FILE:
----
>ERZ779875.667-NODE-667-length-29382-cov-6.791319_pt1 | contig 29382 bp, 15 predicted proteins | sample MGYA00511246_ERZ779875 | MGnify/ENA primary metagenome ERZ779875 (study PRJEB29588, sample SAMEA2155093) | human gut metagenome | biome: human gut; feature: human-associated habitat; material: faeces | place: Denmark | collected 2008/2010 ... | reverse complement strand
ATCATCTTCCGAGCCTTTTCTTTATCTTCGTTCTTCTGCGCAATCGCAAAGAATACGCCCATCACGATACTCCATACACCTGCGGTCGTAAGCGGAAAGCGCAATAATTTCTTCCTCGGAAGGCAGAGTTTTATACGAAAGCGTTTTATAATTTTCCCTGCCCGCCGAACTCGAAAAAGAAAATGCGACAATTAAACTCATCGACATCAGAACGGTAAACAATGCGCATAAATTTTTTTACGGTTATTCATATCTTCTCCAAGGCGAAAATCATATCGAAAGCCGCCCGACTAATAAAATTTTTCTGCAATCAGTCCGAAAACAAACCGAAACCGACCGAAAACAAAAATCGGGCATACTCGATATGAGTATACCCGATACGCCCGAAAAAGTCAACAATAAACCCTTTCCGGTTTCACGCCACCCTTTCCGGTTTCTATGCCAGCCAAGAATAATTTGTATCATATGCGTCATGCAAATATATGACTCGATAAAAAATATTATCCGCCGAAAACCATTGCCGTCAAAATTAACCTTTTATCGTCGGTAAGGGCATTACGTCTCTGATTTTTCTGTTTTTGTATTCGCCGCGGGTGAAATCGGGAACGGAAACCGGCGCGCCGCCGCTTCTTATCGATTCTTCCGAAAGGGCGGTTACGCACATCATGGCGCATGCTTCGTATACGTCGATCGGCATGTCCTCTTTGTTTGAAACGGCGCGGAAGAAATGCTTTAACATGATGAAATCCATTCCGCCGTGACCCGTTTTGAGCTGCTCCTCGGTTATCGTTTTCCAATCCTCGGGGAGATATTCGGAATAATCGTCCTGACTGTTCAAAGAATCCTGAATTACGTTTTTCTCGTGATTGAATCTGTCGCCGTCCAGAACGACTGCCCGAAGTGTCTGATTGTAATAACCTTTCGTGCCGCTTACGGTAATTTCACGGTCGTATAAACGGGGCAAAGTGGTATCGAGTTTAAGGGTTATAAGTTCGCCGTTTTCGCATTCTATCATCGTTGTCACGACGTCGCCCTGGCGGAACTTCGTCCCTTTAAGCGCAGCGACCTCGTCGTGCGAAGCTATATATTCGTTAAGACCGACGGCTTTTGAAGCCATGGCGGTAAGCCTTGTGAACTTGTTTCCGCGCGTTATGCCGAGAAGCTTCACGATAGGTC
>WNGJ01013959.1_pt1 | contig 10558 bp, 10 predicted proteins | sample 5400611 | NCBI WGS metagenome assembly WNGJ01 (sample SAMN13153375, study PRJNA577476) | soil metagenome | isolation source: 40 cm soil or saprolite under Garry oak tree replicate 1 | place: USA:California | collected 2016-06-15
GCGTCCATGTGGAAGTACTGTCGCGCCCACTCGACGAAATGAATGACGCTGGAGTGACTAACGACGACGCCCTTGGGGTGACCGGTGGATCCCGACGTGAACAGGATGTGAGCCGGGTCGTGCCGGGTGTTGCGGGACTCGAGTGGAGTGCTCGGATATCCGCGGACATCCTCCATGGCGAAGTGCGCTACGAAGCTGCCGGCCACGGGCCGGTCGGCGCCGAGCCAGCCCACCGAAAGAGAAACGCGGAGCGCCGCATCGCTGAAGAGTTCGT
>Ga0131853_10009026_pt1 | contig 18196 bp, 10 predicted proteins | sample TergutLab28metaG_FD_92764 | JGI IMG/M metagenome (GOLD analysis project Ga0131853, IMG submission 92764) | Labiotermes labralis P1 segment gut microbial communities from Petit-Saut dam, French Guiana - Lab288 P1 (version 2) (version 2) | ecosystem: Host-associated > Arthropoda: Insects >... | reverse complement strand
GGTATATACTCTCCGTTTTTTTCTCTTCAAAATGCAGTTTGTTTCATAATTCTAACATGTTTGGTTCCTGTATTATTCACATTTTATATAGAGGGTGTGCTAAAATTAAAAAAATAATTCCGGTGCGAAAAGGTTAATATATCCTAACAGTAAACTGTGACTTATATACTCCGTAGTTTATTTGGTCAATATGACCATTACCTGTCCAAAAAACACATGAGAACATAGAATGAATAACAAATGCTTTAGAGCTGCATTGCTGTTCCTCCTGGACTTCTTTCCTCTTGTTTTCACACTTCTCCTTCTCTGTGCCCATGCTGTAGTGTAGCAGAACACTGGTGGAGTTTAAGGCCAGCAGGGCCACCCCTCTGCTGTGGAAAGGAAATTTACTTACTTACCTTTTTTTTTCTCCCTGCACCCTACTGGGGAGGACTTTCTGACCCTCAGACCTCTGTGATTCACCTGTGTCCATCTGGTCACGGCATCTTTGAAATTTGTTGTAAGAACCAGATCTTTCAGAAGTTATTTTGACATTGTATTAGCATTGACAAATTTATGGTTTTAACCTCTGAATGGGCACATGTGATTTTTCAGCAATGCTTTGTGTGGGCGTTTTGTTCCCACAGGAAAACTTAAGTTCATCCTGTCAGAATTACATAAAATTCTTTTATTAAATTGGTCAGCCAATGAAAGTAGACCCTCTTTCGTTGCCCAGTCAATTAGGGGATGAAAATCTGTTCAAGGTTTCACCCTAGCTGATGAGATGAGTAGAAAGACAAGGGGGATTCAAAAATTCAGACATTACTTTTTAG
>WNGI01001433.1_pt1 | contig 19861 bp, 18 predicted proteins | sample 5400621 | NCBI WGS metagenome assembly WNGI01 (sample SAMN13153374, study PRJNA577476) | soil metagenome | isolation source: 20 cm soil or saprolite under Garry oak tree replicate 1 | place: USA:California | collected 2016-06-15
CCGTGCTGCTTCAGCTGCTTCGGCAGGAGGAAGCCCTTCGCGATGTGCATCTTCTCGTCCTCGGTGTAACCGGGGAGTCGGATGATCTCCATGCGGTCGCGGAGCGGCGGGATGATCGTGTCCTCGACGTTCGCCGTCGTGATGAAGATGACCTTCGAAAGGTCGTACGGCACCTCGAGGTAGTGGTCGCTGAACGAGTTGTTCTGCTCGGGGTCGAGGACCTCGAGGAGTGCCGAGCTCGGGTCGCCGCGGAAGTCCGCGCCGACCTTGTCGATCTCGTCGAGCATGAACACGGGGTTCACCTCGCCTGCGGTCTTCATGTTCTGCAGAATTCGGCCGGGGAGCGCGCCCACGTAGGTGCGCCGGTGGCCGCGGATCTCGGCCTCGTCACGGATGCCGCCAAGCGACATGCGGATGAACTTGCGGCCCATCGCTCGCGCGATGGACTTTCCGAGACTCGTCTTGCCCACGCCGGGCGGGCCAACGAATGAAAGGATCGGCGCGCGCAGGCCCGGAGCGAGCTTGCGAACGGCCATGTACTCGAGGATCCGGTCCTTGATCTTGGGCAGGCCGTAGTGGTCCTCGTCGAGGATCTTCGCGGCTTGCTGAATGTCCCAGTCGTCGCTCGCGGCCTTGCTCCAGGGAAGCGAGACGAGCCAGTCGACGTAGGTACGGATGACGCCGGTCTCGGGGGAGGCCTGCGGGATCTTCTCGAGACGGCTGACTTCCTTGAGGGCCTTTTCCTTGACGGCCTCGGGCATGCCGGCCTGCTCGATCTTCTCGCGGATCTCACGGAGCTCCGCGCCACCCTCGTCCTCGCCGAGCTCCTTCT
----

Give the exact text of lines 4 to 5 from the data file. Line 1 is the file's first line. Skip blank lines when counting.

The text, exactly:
GCGTCCATGTGGAAGTACTGTCGCGCCCACTCGACGAAATGAATGACGCTGGAGTGACTAACGACGACGCCCTTGGGGTGACCGGTGGATCCCGACGTGAACAGGATGTGAGCCGGGTCGTGCCGGGTGTTGCGGGACTCGAGTGGAGTGCTCGGATATCCGCGGACATCCTCCATGGCGAAGTGCGCTACGAAGCTGCCGGCCACGGGCCGGTCGGCGCCGAGCCAGCCCACCGAAAGAGAAACGCGGAGCGCCGCATCGCTGAAGAGTTCGT
>Ga0131853_10009026_pt1 | contig 18196 bp, 10 predicted proteins | sample TergutLab28metaG_FD_92764 | JGI IMG/M metagenome (GOLD analysis project Ga0131853, IMG submission 92764) | Labiotermes labralis P1 segment gut microbial communities from Petit-Saut dam, French Guiana - Lab288 P1 (version 2) (version 2) | ecosystem: Host-associated > Arthropoda: Insects >... | reverse complement strand